Look up! It’s a Forest Canopy Habitat

Mature forest canopy, Upper Skagit River
Mature forest canopy, Upper Skagit River drainage. Ken Bevis/DNR

When we walk in the forest, we are dazzled and soothed by the leaves and needles of the trees above and around us. These surfaces are the photosynthetic factory of the forest, gathering sunlight and pulling carbon from the air to build themselves, and all of the organisms dependent on trees. Animals that live in trees are known as “arboreal” species.

The surfaces of the branches and leaves, that is the canopy, can be considered a habitat niche with specialized functions for many species of wildlife. When trees reach into the sky to form a canopy layer in the forest, the interacting crowns create a remarkable maze of three-dimensional spaces between and on the branches. These branches will produce the cones and seeds intended for tree reproduction, but which are often taken by various wildlife as food. The surfaces of needles and branches are home for insects, and hunting grounds for their predators. This complex habitat contains varying opportunities for wildlife to make a living by hunting insects, eating lichens, gathering seeds, or other taking specialized actions.

Birds in the Canopy

Birds are the most obvious species to utilize this habitat niche, with rich varieties showing up at different times of the year. Some are resident, remaining in the same, or nearby, habitats year around, while others are migratory. Many of our migratory birds come back from the neo-tropics (that is, Central America and even South America) for breeding season, and return south in the fall.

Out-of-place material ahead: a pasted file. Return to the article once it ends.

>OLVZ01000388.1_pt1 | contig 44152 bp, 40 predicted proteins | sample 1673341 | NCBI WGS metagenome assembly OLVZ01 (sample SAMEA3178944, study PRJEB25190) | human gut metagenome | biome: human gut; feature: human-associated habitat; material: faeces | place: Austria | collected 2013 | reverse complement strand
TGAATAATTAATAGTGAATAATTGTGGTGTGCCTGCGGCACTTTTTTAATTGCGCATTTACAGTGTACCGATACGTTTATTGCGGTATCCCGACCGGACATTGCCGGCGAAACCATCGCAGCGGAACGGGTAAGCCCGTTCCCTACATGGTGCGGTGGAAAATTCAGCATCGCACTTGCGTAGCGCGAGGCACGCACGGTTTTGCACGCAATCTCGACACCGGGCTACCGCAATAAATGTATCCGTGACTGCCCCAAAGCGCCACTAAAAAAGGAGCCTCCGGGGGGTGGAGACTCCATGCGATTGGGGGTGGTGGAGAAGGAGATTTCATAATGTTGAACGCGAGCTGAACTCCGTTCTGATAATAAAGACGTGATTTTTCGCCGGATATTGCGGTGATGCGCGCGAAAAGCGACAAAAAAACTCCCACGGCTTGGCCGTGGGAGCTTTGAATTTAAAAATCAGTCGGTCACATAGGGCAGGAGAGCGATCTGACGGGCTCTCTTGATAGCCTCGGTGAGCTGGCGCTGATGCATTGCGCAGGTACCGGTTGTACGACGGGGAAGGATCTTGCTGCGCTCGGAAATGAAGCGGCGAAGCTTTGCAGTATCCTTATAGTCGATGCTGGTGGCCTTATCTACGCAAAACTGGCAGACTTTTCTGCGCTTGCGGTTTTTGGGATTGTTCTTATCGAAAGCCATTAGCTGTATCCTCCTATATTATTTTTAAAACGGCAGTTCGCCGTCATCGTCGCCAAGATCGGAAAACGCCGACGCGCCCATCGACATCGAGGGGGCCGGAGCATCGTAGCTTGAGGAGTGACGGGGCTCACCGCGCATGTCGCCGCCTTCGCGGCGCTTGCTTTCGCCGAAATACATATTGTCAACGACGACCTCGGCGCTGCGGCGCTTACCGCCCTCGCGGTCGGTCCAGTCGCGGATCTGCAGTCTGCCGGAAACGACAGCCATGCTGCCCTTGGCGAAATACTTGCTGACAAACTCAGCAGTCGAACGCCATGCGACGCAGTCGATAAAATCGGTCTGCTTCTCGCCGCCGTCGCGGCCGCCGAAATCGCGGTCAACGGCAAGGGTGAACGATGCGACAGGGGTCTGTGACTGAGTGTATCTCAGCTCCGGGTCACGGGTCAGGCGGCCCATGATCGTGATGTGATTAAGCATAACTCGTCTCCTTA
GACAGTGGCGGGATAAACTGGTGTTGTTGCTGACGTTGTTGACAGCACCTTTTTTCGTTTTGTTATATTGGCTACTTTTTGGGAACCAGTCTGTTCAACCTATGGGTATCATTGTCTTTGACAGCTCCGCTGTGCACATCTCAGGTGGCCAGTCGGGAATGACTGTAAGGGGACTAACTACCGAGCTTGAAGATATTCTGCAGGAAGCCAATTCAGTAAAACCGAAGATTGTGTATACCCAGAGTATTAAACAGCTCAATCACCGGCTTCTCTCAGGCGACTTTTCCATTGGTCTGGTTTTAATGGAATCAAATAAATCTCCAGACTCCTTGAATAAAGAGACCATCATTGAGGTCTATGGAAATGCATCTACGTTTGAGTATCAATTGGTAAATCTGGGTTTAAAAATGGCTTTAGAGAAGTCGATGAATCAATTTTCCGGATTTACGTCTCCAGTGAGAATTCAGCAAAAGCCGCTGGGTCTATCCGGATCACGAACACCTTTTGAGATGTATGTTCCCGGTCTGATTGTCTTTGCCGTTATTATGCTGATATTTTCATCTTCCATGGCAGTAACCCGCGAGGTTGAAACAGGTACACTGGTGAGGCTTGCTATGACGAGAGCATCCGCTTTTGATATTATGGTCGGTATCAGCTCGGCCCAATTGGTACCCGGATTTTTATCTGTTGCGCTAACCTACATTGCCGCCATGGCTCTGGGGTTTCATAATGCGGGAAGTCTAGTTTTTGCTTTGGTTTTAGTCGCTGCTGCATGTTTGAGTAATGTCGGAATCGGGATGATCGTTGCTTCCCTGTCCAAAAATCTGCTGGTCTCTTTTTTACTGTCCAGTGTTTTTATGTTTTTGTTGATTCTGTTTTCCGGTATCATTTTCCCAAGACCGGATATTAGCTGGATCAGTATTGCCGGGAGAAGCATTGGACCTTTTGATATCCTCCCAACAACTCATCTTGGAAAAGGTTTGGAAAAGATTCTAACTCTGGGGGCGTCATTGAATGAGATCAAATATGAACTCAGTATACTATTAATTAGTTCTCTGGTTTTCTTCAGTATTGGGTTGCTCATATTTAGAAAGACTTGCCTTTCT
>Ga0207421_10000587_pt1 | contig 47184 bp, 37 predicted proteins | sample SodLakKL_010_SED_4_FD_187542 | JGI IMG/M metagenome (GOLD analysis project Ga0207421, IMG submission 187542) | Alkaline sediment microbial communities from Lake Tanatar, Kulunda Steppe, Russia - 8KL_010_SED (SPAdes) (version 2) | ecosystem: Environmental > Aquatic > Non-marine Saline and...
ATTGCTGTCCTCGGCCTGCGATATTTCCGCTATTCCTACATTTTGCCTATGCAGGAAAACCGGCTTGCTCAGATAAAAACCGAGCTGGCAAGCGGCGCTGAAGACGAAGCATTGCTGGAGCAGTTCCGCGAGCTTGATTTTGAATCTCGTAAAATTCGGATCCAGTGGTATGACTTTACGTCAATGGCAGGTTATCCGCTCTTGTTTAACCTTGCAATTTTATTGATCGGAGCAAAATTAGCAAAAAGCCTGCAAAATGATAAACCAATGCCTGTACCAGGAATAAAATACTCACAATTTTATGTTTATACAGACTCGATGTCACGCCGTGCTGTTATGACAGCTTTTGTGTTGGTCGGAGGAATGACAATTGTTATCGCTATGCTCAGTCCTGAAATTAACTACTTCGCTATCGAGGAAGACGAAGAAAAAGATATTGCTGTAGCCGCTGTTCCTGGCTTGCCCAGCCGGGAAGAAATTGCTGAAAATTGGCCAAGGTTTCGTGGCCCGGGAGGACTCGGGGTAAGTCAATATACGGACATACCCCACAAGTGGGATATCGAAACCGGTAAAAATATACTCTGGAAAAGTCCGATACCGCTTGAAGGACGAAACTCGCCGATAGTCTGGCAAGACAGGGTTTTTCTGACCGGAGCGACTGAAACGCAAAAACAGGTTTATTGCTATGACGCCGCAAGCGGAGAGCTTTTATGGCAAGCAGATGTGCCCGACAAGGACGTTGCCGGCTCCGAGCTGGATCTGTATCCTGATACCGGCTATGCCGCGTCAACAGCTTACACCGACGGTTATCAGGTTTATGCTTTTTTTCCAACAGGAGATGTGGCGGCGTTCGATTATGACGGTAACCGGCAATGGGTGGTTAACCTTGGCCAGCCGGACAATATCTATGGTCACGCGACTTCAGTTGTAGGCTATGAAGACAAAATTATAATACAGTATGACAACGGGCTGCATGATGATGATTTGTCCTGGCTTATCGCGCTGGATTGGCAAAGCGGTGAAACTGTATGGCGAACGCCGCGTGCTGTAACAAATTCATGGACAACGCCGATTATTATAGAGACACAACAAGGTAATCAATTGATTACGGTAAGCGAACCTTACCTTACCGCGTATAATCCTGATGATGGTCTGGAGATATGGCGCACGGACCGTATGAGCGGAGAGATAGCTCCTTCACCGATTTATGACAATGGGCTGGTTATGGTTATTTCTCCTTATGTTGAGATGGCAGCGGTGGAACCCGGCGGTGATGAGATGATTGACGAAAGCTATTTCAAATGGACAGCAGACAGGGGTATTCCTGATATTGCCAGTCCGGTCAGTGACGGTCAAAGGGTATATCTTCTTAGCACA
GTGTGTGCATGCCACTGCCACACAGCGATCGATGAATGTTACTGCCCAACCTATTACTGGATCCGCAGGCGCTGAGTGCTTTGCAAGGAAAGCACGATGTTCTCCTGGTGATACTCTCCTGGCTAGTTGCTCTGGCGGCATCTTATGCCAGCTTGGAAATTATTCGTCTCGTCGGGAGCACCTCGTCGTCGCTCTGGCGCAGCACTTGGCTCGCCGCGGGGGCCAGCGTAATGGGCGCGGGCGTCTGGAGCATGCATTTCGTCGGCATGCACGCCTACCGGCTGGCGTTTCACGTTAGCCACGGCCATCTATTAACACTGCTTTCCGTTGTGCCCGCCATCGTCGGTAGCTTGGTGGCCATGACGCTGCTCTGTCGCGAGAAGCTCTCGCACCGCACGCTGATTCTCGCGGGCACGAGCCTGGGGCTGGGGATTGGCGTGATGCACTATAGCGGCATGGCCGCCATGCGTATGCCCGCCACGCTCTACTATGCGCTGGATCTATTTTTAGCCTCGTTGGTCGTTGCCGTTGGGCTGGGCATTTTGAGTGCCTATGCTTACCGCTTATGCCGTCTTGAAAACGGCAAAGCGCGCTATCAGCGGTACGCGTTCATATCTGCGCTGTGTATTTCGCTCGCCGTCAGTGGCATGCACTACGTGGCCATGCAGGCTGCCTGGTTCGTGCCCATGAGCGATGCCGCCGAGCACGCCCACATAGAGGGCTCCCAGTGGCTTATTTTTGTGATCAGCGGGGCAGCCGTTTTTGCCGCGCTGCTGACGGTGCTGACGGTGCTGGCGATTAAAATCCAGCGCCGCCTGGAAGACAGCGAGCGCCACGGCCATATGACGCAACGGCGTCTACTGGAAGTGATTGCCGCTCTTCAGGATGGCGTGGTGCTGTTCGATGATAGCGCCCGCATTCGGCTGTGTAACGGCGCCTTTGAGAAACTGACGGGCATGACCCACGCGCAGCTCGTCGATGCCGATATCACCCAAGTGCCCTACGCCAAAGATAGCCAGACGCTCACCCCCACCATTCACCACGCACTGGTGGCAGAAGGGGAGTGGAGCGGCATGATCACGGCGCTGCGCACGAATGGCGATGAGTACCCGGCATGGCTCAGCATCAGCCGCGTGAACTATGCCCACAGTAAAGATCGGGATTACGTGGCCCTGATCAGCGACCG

Townsend's warbler
Townsend’s warbler, a neo-tropic migratory bird commonly seen in the conifer forest canopy. Photo: Glenn Thompson.

Different birds can use different portions of canopy at different times. Dense canopies, for example, can provide thermal cover for overwintering chickadees or Stellar’s jays where they roost on a cold winter night. These same fronds can provide abundant insects for flycatchers, such as the Western wood pee wee, and Western tanagers to feed upon when they return from Central America for the summer. Golden-crowned kinglets nervously flit about these same branches throughout the year hunting tiny insects.

Our glorious migratory songbirds arrive between March and May to take advantage of the explosion of insect life in our temperate summer growing season. Research suggests that migratory birds, such as the Townsend’s warbler, Western tanager or various flycatchers, may key on deciduous trees for the insects living there, because it is most similar to the broad-leafed forests where they spend the winter (Sharpe 1996). Conifers have more consistent habitat features; with their needles present year-around, confers provide habitat for year-round residents such as chickadees and nuthatches.

These tiny avian powerhouses will glean insects from the surfaces of leaves (conifer needles are leaves too) throughout the canopy, often travelling in mixed species flocks and moving from tree to tree communicating with small chips and calls. Try “Phishing” when you hear one of these flocks nearby and see what happens. (That is, go “PSHHH, PSHHH, PSHHH” over and over until your mouth is tired and dry. It imitates a distress call among small birds and you will be amazed how close some of them will come!). Many eyes make it easier to spot predators, such as Cooper’s hawks, which make these travelling mixed flocks advantageous.